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Knock Knock! Who's There?


Kate Tsui in Knock Knock Who's There?

Chinese: 有客到
Year: 2015
Director: Carrie Ng Ka-Lai
Producer: Ng Kin-Hung
Writer: Carrie Ng Ka-Lai, Frankie Tam, Yip Ming-Ho

Annie Liu, Kate Tsui Tsz-Shan, Jennifer Tse Ting-Ting, Babyjohn Choi, Eric Kwok Wai-Leung, Carrie Ng Ka-Lai, Simon Lui Yu-Yeung, Venus Wong Man-Yik, Carlos Chan Ka-Lok, Tyson Chak Hoi-Tai, Heidi Li Jing-Yi, Nicola Tsang, Rebecca Zhu, Leung Kin-Ping, Anne Heung Hoi-Lan, Kasey Tang, Violet Li

The Skinny: Basically an update of the Troublesome Night formula, Knock Knock! Who’s There? features a decent variety of ghost tales if not the innovation or quality to make it essential. An OK Hong Kong horror film from director Carrie Ng that should serve a particular audience – just not a very big or discerning one.
by Kozo:

Releasing her second feature in less than a year (the first was Angel Whispers in early 2015), actress-turned-director Carrie Ng delivers a competent Hong Kong ghost film with Knock Knock! Who’s There? Not unexpectedly, the film doesn’t move the needle for Asian horror, but it’s got plenty of company because most current films in the genre don’t either. Knock Knock is a triptych of intertwined horror tales that share the same locations, characters and karmic themes – otherwise the three tales don’t really have that much to do with one another. Thanks to its structure and low-key scares, Knock Knock resembles an average entry in the Troublesome Night series, minus Herman Yau’s better-than-average direction.

Knock Knock! Who’s There? kicks off with “Missing”, the tale of Isabella (Annie Liu), who dies in a car accident after celebrating her engagement to the super-rich Harry (Carlos Chan). When one key body part goes missing, her soul wanders restlessly, but finds some solace in a reconnection with Roy (Babyjohn Choi), an ex-boyfriend who works at the funeral parlor that’s handling her unfortunately partial corpse. Isabella’s gruesome accident is dark and surprising but the segment itself is mostly warmed-over idol drama tropes, albeit using a real funeral parlor in Tai Kok Tsui as a setting. Acting is OK for the most part, but some plot threads are left hanging and the segment ends up more sappy than scary.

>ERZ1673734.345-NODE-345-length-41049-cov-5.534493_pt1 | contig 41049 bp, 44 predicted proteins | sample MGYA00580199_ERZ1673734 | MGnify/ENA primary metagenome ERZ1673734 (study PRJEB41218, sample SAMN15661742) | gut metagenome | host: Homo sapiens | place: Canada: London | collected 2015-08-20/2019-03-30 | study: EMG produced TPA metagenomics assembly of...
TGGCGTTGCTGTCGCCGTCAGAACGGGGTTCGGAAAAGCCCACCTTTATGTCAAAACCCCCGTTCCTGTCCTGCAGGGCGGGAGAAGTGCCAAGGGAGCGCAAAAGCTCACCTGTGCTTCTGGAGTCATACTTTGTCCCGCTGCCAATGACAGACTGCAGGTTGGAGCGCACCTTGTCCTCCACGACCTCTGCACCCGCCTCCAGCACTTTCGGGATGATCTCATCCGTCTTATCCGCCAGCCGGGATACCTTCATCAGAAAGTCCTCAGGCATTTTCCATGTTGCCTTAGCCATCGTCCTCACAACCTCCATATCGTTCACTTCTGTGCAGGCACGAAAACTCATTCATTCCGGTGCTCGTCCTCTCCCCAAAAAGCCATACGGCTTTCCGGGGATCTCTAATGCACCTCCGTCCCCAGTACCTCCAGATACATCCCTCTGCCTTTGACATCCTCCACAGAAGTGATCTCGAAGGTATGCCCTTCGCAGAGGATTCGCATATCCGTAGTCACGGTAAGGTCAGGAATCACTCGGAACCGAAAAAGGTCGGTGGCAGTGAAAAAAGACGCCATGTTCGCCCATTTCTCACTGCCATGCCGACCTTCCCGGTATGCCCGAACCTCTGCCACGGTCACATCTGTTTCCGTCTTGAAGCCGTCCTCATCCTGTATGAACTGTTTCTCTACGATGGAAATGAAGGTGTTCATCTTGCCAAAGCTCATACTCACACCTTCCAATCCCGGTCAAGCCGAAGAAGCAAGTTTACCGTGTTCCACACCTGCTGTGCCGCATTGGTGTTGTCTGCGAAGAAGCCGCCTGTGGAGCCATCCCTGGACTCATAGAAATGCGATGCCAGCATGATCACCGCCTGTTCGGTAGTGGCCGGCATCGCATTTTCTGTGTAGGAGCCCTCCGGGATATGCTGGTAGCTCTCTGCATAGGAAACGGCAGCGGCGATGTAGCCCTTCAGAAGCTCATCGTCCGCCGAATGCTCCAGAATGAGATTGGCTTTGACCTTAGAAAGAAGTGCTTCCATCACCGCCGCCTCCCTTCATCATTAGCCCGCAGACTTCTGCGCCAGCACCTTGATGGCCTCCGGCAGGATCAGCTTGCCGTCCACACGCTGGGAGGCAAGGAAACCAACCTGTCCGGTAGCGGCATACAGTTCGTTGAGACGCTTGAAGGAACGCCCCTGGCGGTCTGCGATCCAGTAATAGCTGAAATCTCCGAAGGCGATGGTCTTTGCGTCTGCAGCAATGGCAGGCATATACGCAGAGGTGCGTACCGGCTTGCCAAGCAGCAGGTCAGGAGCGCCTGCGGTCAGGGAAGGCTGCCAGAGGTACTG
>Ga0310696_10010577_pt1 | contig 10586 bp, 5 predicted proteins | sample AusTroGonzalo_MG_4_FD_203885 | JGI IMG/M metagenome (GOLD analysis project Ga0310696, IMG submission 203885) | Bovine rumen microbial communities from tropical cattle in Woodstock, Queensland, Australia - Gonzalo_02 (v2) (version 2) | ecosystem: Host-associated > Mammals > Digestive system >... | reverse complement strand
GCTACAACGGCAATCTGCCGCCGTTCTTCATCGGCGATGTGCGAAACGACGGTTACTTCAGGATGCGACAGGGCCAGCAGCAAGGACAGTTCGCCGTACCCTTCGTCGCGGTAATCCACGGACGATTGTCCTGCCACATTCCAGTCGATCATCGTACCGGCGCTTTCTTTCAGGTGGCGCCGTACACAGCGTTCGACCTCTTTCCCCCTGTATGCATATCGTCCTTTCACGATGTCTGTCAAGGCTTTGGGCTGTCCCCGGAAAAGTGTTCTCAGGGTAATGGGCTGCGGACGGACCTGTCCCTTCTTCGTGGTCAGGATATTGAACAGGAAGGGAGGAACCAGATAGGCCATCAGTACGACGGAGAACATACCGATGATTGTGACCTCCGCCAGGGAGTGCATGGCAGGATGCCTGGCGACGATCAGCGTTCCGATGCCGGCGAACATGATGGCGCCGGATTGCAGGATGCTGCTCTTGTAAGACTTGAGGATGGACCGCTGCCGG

Segment two, titled “Karma”, involves mousy funeral goods salesgirl Shou Yung (Kate Tsui), who works for her screechy gambling-crazy aunt Ngor (Carrie Ng). With the help of her husband (Simon Lui), Ngor seals a live cat in a small coffin – a ritual that’s supposed to bring her luck – but Ngor uses a stray that Shou Yung was taking care of fondly. Bad move, Ngor. Pissed, Shou Yung seeks some measure of revenge, a process that involves possession and multiple instances of what could be termed as cat cosplay. “Karma” is given to more laughs than the other segments thanks to the cheesy performances and borderline-silly details, and director Ng sometimes gets needlessly stylish. The segment does end well, thanks to a fun and haunting riff on Chinese funeral rites.

The final story, “Smell”, is by far the darkest. Funeral make-up artist Yan (Jennifer Tse) is targeted by young ghost Mei-Mei (Nicola Tsang), but not for revenge. Instead, Mei-Mei uses video messages to ask Yan to “find” something for her, leading to an encounter with a butcher (Eric Kwok) who likes to chop up more than beef and pork. There’s potential for mucho gore in “Smell”, and Ng does what she can with the IIB rating. However, the horror is telegraphed so early that it doesn’t shock, and Yan’s willingness to follow a creepy long-haired stranger’s instructions borders on idiocy. While a welcome detour into darkness, “Smell” is just so-so, and has many popular Category III precursors (Dr. Lamb, Untold Story) that it could never hope to compare to.

Positives for Knock Knock! Who’s There, though minor, still exist. The film does a good job of presenting ghosts as more than just evil spectres, and the karmic details are sharp. The stories are intertwined entertainingly, with seeded details that reward those that pay attention. Attempts at emotion are less satisfying; Carrie Ng isn’t a strong enough director to really nail the drama, and dropped subplots and gratuitous scares only muddle the proceedings. Also: really bad visual effects, though production-wise the film is generally fine considering its budget. For a cheap update of the Troublesome Night formula, Knock Knock! Who’s There? has minor value and should serve a particular audience decently. Outside of that audience, it’d be best to knock on a different door. (Kozo, 3/2016)



DVD (Hong Kong)
Region 3 NTSC
Universe Entertainment (HK)
16x9 Anamorphic Widescreen
Cantonese and Mandarin Language Tracks
Dolby Digital 5.1
Removable English and Chinese subtitles
*Also Available on Blu-ray Disc
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